MEATliquor, the popular, fast-casual concept, has launched a fundraising round with the aim of securing £7m of new funds to grow from six to 12 sites by the end of 2017, M&C Report understands.

The company, which is led by Scott Collins and Yianni Papoutsis, is to bring in new shareholders as part of plans to open five sites per year from 2018. It is thought that the fundraising values the company at c£20m.

It is thought that the group, which is chaired by David Page, doesn’t have or need any debt, but has decided to take the opportunity to raise further funding after being offered a number of investment opportunities.

The company will open in Bristol next spring, with a site in Islington set to follow later in the summer, while a further opening has been secured in Glasgow for 2018.

It is set to target key locations in and around London, plus opportunities in Birmingham, Cardiff, Bath, Nottingham, Belfast, Dublin, Cambridge and Oxford.

It believes that some cities will be able to sustain two sites, comprising its eponymous concept, plus either of its MEATmarket or CHICKENliquor formats. London will be the initial focus of the rollout of CHICKENliquor.

Comment by M&C Report editor Mark Wingett

You could argue that the above fundraising move by MEATliquor marks a significant step in the ever-growing influence of the street food phenomenon on the UK’s eating and drinking-out scene. The pin-up concept of the street food movement with its MEATeasy pop-up is now all set to be a national player.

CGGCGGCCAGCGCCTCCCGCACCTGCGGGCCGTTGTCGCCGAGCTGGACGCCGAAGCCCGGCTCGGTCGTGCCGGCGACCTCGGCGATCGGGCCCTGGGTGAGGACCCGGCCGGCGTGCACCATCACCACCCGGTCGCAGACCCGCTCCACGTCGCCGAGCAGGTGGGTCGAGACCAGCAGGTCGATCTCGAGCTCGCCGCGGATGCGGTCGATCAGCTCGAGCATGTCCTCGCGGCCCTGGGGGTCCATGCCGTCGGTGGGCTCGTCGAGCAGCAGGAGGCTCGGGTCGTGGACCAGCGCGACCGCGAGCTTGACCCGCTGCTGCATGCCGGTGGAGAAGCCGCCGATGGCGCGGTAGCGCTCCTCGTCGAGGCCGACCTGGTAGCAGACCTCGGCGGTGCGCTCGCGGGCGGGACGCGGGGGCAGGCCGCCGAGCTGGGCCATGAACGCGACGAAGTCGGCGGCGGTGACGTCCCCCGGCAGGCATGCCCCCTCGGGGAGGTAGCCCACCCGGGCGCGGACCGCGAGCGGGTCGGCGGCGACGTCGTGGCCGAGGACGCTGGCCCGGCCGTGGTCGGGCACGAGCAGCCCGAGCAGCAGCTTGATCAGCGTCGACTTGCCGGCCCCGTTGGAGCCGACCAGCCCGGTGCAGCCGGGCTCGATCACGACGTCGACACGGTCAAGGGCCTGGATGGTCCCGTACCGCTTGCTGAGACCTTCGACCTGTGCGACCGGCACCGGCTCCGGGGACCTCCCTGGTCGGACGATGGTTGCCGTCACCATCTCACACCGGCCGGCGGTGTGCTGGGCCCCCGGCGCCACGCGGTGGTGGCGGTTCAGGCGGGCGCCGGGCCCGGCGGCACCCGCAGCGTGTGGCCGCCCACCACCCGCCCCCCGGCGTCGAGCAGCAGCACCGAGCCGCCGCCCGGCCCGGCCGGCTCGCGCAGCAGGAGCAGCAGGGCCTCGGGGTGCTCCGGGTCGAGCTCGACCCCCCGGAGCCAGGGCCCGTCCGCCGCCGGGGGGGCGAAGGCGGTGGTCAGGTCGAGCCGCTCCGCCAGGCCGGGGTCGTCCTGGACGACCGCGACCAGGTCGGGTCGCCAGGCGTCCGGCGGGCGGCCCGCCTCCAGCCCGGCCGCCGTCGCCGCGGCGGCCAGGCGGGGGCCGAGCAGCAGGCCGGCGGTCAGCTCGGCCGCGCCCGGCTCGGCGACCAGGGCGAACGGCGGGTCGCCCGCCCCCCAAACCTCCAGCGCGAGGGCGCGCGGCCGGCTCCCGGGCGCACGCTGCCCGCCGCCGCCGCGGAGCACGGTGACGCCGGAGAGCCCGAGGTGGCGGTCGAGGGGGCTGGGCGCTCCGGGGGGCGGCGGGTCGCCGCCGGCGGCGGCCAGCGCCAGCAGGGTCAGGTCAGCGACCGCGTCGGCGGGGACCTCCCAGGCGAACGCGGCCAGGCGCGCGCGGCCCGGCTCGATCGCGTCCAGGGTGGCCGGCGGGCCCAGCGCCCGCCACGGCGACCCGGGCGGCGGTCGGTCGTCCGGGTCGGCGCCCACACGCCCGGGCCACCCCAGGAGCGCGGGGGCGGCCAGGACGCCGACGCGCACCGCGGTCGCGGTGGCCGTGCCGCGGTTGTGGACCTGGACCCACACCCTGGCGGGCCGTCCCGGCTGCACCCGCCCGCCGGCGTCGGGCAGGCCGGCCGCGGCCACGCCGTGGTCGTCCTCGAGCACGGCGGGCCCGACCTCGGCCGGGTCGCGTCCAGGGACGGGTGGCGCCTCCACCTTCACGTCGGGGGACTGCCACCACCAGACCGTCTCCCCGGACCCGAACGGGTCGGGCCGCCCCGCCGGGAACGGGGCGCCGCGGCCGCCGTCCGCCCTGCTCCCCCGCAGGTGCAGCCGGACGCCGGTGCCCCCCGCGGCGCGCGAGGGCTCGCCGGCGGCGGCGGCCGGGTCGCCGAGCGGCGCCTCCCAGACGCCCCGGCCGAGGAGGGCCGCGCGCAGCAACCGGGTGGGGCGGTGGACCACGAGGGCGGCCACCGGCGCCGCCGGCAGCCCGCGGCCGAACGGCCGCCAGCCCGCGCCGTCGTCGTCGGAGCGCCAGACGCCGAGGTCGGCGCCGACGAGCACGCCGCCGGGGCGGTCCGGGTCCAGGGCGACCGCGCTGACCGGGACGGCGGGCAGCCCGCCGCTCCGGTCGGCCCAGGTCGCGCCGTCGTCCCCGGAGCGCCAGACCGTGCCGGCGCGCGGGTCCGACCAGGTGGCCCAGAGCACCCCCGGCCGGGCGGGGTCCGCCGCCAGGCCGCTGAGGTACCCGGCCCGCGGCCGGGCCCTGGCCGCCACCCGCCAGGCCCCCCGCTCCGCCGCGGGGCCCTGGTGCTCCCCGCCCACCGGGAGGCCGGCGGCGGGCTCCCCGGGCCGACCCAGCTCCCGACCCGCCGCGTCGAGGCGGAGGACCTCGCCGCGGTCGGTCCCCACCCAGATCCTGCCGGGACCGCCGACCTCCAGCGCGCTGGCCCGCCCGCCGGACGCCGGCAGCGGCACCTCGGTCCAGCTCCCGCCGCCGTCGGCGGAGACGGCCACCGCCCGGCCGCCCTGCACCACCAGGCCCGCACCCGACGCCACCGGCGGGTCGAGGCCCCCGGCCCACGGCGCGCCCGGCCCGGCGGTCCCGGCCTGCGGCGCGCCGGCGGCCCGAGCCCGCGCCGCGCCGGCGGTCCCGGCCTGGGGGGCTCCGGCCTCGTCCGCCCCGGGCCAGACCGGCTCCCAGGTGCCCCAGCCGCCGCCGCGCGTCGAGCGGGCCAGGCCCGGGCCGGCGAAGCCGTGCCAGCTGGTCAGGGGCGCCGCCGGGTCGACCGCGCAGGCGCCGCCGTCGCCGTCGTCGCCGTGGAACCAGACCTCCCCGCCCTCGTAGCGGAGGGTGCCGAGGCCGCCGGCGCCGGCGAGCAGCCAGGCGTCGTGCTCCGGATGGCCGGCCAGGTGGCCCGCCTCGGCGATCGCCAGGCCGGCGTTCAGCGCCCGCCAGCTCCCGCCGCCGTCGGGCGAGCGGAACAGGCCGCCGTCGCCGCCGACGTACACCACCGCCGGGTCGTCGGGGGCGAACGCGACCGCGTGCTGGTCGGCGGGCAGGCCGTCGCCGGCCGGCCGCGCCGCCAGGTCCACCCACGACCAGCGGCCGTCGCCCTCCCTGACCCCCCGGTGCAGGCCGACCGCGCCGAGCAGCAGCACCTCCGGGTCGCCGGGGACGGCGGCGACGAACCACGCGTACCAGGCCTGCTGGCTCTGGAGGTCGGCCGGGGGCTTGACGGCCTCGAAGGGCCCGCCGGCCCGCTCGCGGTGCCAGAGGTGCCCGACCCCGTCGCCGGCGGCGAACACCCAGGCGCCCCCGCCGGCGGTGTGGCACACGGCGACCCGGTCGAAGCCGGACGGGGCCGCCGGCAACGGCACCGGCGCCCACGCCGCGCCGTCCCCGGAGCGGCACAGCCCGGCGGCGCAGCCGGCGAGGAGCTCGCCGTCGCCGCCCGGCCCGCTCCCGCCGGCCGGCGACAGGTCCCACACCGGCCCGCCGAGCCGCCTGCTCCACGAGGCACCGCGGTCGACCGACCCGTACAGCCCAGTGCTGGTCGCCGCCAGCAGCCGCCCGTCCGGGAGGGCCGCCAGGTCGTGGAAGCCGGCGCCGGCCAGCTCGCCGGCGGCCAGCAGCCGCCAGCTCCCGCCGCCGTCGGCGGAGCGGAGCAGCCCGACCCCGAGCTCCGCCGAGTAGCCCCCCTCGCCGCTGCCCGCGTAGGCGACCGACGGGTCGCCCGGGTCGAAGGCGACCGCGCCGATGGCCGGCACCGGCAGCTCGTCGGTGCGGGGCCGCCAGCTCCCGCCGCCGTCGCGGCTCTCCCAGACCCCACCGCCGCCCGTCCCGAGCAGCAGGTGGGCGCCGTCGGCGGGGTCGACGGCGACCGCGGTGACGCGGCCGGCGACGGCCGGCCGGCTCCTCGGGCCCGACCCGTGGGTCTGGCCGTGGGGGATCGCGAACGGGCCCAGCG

The surprise is that Collins and Papoutsis have been able to hold back from making this move for so long, such has been the clamour to invest in their much copied but still a step ahead concept. Indeed, it is understood that one overseas investor offered the pair c£12m on the back of success of the first MEATliquor. There have also been requests to work with hoteliers and take the concept internationally. With all of its current sites continuing to be profitable, surely they won’t be short of takers this time around.

Arguably responsible for the burger renaissance that has taken place over the last few years, the concept is much more than that, a food, cocktail and music-led venue with a strong late-night trade. It has also, in the locations it has already taken, shown itself to be adaptable - able to take on off-pitch, low rent sites and make them work with low-cost fit outs- and will surely suit food courts, retail parks and transport hubs as it continues to evolve. A takeaway and delivery service, plus first book has also raised brand awareness.

The success of the group’s sites in Brighton and, more recently in Leeds, which also highlighted a further evolution of the format, plus the pragmatic and progressive nature of its founders, has given Collins and Papoutsis, who were awarded the Rising Star prize at this year’s Retailers’ Retailer awards, further confidence the brand can be a national proposition.

Led by a strong management team, progressive, a recognised brand (despite being only six-sites strong), scaleable and social media savvy. If you were building your identikit of the perfect modern brand, MEATliquor would not be too far away from fitting that role. The challenge now will be to keep all those in check, while the expansion plan is played out. It should certainly make a second book a worthwhile read.